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    [Ilja]: Just splitting up the single line into several lines so that the stacktrace is more specific sounds simpler to me...

    That's an option, but I increasingly prefer the brevity that method chaining prefers. Of course, brevity can also be a reason to omit non-necessary calls like requireNotNull() in the first place. Which is why I like the idea of using annotations. I want to be able to specify that the default in a given file is for all variables to be @NotNull, then put a @Null or @Nullable annotation on the few exceptions. Then let FindBugs do its thing. Or maybe use AOP to insert all the requireNotNull() calls at the beginning of each method.

    [Ilja]: Programmers who do that need to be shot, as an example to others...

    [Campbell]: They most certainly shouldn't be shot. It's far too quick and painless.



    [ October 23, 2008: Message edited by: Mike Simmons ]
     
    Jeanne Boyarsky
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    I agree with the principle of failing earlier. I think the only difference is I would throw IllegalArgument rather than NullPointer. I'm suspecting now that NullPointer is more correct. Anyone know why?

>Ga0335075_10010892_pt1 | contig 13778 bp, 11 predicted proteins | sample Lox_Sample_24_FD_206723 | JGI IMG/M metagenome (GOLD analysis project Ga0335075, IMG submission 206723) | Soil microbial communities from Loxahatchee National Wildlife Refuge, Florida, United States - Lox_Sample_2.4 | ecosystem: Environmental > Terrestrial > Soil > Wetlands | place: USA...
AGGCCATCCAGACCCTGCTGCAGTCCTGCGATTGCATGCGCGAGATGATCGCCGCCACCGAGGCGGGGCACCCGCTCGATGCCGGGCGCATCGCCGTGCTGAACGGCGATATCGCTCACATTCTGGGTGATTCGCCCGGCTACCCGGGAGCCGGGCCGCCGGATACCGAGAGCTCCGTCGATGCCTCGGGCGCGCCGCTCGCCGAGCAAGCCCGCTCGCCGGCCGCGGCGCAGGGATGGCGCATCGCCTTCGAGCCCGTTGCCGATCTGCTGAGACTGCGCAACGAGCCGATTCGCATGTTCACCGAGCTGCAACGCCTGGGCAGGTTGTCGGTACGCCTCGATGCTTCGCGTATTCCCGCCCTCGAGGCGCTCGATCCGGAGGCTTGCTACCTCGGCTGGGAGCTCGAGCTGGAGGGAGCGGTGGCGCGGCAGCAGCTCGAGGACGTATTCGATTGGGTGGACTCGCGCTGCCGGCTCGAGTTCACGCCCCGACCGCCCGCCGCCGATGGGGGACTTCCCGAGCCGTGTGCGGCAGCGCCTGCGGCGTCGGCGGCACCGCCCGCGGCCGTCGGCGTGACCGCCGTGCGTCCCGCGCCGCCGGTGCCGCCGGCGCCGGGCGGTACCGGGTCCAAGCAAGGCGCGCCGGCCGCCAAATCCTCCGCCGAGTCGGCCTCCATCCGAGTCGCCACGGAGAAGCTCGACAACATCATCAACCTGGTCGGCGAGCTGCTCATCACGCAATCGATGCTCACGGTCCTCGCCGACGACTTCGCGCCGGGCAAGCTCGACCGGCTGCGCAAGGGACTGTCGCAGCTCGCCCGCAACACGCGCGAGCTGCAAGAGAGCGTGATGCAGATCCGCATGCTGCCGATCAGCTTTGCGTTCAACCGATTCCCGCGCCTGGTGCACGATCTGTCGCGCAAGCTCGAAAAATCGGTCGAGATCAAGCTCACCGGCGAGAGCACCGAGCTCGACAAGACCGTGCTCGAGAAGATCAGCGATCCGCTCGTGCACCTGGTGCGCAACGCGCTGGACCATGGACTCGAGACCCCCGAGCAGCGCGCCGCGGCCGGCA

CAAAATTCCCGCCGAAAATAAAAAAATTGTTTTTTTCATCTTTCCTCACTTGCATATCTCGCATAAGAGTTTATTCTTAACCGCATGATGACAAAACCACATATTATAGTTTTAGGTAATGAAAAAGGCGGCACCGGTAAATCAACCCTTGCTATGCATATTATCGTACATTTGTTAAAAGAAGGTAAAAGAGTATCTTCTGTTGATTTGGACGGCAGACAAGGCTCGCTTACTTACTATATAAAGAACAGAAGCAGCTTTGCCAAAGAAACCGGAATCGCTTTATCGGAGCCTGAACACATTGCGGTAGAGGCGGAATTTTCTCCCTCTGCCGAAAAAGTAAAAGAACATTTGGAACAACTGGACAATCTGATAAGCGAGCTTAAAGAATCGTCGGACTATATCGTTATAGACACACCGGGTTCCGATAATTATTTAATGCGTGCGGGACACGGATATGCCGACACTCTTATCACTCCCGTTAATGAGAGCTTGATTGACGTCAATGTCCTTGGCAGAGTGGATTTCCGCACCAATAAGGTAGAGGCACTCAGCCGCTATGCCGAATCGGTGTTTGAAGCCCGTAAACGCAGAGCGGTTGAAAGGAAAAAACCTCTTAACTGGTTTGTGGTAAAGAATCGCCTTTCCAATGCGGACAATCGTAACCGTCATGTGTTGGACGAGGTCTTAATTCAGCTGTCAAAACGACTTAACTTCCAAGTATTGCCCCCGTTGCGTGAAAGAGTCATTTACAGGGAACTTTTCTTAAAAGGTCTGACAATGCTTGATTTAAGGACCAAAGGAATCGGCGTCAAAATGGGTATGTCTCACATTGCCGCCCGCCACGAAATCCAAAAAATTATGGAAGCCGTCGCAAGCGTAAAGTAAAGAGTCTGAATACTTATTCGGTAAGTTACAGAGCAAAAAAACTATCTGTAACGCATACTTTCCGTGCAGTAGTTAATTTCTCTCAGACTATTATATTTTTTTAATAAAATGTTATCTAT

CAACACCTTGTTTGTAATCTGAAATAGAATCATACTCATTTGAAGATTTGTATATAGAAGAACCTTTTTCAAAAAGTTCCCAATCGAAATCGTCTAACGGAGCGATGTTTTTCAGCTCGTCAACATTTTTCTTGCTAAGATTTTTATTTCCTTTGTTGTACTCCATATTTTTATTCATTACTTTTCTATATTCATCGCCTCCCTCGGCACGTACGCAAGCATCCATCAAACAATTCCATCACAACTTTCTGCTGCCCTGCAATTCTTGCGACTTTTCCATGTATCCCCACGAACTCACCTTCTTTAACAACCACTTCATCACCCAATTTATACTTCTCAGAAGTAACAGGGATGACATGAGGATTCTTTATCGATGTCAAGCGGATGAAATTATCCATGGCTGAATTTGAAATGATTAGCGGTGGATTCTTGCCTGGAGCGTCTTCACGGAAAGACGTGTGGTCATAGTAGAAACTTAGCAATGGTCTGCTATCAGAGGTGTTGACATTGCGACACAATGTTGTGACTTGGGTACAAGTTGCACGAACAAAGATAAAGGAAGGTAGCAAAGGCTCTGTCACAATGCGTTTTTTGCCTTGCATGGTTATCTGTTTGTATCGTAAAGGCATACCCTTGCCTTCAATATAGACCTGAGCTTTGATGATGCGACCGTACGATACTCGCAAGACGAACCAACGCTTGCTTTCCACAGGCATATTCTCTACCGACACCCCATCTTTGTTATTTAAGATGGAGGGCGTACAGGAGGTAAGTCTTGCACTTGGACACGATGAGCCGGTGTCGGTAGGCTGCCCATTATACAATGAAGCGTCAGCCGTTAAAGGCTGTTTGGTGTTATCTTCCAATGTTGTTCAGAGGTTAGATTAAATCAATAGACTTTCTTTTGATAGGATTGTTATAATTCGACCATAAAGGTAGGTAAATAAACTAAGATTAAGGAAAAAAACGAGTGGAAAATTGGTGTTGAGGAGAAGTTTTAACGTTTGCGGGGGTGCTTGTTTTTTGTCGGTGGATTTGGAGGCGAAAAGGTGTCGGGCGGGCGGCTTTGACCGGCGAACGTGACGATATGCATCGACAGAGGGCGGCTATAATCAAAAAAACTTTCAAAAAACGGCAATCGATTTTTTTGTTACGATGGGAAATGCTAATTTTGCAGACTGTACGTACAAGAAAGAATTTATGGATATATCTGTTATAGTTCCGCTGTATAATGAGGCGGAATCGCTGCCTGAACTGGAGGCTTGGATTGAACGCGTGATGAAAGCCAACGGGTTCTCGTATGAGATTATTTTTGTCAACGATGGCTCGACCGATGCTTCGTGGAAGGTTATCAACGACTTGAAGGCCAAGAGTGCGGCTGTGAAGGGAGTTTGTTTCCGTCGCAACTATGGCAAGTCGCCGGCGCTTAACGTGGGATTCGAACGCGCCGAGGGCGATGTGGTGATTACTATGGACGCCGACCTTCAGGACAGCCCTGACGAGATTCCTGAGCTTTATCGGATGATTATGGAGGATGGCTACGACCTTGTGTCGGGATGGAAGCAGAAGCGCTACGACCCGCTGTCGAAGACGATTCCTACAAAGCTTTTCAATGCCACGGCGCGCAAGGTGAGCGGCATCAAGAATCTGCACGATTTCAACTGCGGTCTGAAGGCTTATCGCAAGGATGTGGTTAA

Mike Simmons
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    I think either one could be acceptable, based on the documentation for the two exceptions - Sun didn't really make this as clear as they might have. But in practice, Sun's own libraries heavily prefer to throw NPE rather than IAE in this situation. And as a result, NPE is better because that's what most Java programmers have been trained to expect at this point.

    There was a lengthy discussion of this back here that may interest you.
     
    Ilja Preuss
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    Originally posted by Jeanne Boyarsky:
    I think the only difference is I would throw IllegalArgument rather than NullPointer. I'm suspecting now that NullPointer is more correct. Anyone know why?


    Personally, I don't care either way.